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Squackett - A Life Within A Day CD (album) cover




Crossover Prog

3.25 | 138 ratings

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Prog Reviewer
3 stars I was just as excited as the next prog rock fan when I read the news that Chris Squire and Steve Hackett were getting together to make an album. In fact, I believe I read about it in an issue of Prog, that brilliantly illustrated, high-quality magazine published in England by the same group that produces magazines for classic rock fans. Like most magazine articles, especially in the case of Prog, criticism seems to be on the light side. There's nothing wrong with a good dose of positivity, particularly for progressive rock music, but I have to imagine those that were taken in by all the positive press found themselves rather disappointed in this release.

This album really isn't all that different from anything else Chris Squire has performed on since the 1990s reincarnation of the classic Yes lineup. As such, works that he performs on tend to combine a respectable amount of accessibility; like combining that 1980s Yes pop rock formula with prog tendencies borrowed from the 1970s. Squackett's debut release is very much in the same vein, though the similarities with each member's foundational bands (Genesis and Yes) are weak links. What is most interesting about this release is that Squire seems to play a more subdued role. I, like many others, expected Squire to perform most of the vocals since he seems reasonably to be the better vocalist of the two. Hackett actually sings a lot more, and he does a much better job than I expected. Strangely enough, this album seems more like Hackett's take on that accessible 1990s Yes sound. Indeed, his performance (probably from some of the tonal qualities) seems more skewed in places towards Steve Howe's style than his own.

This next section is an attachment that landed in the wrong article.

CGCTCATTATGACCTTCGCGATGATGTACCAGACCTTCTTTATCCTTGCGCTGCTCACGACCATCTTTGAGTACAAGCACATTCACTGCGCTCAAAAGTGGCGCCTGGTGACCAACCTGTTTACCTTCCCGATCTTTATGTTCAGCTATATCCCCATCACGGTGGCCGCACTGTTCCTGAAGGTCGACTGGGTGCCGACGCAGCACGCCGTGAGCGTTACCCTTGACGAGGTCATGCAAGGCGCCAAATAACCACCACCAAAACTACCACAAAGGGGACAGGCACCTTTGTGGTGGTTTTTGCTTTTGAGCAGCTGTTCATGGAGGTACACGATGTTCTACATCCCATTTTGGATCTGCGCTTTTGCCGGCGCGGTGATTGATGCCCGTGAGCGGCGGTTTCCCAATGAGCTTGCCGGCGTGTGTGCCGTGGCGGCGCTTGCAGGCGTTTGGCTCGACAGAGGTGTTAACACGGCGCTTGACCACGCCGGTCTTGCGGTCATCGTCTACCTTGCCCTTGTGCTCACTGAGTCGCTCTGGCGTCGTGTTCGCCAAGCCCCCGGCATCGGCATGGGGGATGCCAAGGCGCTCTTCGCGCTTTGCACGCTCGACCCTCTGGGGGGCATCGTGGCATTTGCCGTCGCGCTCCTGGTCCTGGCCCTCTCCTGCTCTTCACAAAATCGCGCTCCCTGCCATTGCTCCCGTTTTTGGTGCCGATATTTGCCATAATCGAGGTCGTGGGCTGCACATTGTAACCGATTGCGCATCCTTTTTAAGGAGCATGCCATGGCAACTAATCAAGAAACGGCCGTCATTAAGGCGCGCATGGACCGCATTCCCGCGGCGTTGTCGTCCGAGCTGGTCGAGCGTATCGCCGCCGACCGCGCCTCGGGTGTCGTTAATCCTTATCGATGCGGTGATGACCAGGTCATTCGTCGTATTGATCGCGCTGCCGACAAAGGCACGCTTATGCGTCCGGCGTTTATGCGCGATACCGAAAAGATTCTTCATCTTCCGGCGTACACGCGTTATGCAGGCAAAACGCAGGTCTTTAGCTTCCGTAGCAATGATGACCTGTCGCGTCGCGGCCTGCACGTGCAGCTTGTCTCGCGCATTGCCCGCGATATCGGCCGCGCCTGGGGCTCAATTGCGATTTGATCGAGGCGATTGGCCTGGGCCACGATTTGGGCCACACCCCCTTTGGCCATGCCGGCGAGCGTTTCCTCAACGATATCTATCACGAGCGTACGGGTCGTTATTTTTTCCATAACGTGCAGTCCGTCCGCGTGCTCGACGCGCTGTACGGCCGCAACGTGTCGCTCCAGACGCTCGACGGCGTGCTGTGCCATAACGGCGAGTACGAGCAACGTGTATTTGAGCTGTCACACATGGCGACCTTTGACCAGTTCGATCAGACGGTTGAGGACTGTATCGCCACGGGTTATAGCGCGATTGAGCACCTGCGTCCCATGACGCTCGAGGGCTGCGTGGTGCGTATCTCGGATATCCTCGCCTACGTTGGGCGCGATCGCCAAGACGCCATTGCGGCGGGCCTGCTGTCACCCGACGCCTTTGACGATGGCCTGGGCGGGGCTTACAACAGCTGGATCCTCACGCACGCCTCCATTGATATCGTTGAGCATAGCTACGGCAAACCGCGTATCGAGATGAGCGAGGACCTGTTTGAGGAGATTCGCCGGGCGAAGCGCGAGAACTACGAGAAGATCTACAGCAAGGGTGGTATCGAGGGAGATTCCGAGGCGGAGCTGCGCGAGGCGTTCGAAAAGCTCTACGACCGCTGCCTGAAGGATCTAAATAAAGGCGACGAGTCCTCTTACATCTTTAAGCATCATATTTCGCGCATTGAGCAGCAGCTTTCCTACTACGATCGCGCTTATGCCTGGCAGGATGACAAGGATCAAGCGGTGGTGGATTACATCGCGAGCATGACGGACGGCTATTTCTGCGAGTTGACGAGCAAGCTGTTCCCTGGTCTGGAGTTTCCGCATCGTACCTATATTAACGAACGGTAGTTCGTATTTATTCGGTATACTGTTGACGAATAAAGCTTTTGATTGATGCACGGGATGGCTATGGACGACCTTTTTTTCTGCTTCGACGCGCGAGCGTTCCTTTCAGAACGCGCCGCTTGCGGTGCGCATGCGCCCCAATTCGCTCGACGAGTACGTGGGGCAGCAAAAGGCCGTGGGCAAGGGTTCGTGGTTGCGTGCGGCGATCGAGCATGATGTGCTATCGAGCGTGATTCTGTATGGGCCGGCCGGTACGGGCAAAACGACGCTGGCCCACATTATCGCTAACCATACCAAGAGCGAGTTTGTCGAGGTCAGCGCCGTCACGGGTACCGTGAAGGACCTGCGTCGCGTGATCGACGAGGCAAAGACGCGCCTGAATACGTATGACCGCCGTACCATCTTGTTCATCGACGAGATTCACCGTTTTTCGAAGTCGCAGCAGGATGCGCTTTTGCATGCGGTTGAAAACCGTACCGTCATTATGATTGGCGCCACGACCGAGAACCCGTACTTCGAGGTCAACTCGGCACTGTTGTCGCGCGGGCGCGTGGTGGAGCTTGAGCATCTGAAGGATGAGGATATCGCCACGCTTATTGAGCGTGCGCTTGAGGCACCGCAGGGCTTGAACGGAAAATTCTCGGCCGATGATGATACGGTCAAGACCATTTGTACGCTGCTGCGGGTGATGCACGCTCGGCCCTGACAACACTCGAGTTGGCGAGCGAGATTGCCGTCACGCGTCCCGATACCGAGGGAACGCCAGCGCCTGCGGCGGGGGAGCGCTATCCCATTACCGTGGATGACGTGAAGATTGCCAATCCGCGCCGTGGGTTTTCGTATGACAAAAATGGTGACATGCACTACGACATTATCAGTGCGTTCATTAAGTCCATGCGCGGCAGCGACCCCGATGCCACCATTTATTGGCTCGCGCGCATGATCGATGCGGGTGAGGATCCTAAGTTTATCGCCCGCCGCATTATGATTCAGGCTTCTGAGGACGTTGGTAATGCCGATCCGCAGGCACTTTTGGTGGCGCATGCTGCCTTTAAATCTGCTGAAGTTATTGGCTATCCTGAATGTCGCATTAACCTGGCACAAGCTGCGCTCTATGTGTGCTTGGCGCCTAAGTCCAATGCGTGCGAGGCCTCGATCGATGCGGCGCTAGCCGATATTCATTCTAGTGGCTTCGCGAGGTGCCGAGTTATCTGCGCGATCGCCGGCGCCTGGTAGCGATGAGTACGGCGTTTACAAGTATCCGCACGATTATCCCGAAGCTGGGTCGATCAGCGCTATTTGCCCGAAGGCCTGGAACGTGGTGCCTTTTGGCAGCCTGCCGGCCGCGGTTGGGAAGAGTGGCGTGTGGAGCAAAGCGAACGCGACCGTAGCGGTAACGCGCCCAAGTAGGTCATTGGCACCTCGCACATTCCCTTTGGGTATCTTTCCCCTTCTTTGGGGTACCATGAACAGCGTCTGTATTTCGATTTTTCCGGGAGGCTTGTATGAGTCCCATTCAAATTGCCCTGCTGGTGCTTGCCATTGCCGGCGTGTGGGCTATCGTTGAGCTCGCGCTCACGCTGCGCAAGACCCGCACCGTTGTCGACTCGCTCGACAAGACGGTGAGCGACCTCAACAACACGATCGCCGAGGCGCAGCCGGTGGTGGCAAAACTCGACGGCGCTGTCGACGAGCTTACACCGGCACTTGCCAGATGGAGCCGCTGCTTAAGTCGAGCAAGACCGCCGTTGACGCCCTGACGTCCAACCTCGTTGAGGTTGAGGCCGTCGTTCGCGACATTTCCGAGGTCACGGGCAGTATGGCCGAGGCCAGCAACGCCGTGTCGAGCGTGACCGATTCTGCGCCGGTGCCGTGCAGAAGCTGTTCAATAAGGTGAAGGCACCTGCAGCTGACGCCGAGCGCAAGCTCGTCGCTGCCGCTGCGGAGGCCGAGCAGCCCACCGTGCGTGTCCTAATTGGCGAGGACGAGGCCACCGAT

If you get into this album with some sense of not expecting anything grand, you'll leave with the feeling that the album is quite good. It has a couple memorable songs, and a few that in due time you'll likely skip over on a more and more regular basis. All of the songs have a very accessible feel to them and the production is of high quality. If you were expecting some sort of prog rock masterpiece that harkens back to the great albums of the 1970s, you'll likely be disappointed. One lesson I have learned in the last 15 years is to never expect something like that when Squire has a major part in the album. Squire is not interested in that kind of music anymore. It's evident in everything he has done since Yes' 90125 album back in 1983.

Instead of an expensive three-course meal at a five star restaurant, expect a meatball sub, a soda, and a bag of chips. Still, it's a good meatball sub.

progaeopteryx | 3/5 |


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